Saturday, 11 June 2016

Garden Design - a simple, eye-catching effect with Allium bulbs

Alliums are a colourful, inexpensive and low maintenance spring flower that are well worth adding to your garden. £10 will buy between 3 and 20 bulbs depending on the variety.

I've planted mine between the small topiary balls that sit in a line curving around one edge of our lawn. The round globes of the alliums make a  colourful display of purple lollipop shapes hovering above the silver metal balls and green topiary below.
 
Alliums come in a range of shades of pink and purple as well as white. In spring each bulb produces a single upright stem above a clump of foliage. Topping each stem is a collection of hundreds of tightly packed flowers, usually in a sphere, so at their peak  you appear to be growing lollipops!

Alliums will bring wildlife into your garden because bees and other pollinators love them. They are equally useful in formal or cottage style gardens because they are equally effective in formal arrangements or in drifts through a more relaxed planting area.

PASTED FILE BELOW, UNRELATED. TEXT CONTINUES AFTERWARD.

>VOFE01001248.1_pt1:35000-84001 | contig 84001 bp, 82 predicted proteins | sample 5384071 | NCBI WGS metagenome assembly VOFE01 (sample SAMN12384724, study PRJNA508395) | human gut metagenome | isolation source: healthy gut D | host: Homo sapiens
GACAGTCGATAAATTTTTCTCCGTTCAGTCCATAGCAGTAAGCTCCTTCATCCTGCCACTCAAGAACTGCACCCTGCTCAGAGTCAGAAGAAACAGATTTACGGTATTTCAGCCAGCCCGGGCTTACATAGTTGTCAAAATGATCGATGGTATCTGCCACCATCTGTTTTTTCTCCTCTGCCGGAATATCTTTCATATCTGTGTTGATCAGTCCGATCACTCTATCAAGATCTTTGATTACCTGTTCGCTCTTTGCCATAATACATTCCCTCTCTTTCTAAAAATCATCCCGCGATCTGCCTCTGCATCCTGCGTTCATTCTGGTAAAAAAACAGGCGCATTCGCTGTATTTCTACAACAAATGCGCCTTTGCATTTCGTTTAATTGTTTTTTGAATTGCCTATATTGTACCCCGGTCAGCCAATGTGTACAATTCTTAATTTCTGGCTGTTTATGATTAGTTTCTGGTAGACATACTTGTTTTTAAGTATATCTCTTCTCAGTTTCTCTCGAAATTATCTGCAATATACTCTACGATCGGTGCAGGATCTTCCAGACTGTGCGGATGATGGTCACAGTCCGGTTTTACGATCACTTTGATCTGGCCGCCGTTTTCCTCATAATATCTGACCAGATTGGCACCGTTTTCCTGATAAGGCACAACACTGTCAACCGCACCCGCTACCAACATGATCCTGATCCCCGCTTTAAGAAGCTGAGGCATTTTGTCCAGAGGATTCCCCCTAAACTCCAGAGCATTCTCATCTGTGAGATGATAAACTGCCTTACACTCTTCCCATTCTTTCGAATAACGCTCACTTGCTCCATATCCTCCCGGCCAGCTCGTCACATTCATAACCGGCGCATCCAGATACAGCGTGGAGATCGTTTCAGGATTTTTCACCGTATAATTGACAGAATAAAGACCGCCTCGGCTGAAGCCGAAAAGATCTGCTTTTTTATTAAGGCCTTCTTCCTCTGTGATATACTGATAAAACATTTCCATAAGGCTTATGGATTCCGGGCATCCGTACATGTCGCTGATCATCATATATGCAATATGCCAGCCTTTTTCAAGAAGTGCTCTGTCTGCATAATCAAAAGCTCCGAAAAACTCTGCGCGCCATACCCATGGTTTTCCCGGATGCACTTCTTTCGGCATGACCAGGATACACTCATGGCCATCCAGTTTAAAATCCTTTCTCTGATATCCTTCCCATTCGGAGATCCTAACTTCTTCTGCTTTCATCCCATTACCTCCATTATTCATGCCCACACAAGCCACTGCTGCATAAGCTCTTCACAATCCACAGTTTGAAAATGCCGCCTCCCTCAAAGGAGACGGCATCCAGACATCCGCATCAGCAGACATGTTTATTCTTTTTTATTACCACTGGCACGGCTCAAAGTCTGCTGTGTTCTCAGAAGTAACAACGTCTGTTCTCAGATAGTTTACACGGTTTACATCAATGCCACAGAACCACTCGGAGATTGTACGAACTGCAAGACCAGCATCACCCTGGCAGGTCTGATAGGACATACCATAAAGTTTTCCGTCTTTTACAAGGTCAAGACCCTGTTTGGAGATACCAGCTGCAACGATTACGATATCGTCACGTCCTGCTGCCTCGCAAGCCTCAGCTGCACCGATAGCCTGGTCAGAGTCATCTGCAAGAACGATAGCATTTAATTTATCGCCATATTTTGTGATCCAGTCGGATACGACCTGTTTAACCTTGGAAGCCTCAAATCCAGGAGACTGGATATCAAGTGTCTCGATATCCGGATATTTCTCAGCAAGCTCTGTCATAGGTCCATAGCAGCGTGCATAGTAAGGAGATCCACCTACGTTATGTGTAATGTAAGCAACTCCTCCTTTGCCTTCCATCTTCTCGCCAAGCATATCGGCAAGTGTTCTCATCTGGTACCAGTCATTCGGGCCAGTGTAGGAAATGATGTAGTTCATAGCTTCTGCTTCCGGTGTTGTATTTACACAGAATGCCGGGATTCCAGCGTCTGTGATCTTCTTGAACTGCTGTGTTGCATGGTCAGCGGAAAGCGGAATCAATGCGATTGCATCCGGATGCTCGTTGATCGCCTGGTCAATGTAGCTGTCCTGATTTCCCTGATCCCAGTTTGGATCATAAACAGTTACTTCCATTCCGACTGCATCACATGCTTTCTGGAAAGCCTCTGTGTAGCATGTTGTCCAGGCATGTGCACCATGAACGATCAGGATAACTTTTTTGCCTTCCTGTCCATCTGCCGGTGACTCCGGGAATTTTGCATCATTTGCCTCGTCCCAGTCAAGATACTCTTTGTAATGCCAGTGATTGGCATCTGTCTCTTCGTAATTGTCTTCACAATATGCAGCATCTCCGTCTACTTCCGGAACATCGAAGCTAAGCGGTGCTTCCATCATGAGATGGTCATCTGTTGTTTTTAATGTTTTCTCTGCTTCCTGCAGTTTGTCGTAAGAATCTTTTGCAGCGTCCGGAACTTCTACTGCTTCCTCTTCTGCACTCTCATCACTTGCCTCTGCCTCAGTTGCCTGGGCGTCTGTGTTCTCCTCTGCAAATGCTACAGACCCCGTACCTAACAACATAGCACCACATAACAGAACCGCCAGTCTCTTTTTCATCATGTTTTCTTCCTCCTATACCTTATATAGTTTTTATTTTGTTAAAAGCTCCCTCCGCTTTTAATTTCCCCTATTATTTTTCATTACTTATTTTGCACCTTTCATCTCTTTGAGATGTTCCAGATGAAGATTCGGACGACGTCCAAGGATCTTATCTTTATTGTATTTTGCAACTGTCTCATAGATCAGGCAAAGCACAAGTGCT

You don't need to do much to look after alliums. Like other spring bulbs you plant them in autumn and just wait. They flower in spring, die back over summer, and come back again next year. The spent flowers can be left through the summer as they stay nice and spherical and continue to look good hovering above the ground.
 
GREEN
 FINGERS
TIP!
Although you can leave the seed heads through to autumn, alliums will flower more strongly the following year if you take the flower heads off before they set seed as this will divert their energy to the bulb instead. So it's up to you whether to dead head them for a better show next year, or enjoy the seed heads for longer knowing that you will need to replace them a year or two earlier than if you dead head them. 
Allium Christophii

 















My 3 favourite alliums:
  • Purple sensation: the classic allium, medium sized pom pom flowerhead on a tall stem.
  • Christophii: really good football size flowerhead on a shorter stem.
  • Giganteum: thick stem supporting a large flowerhead, really impressive!


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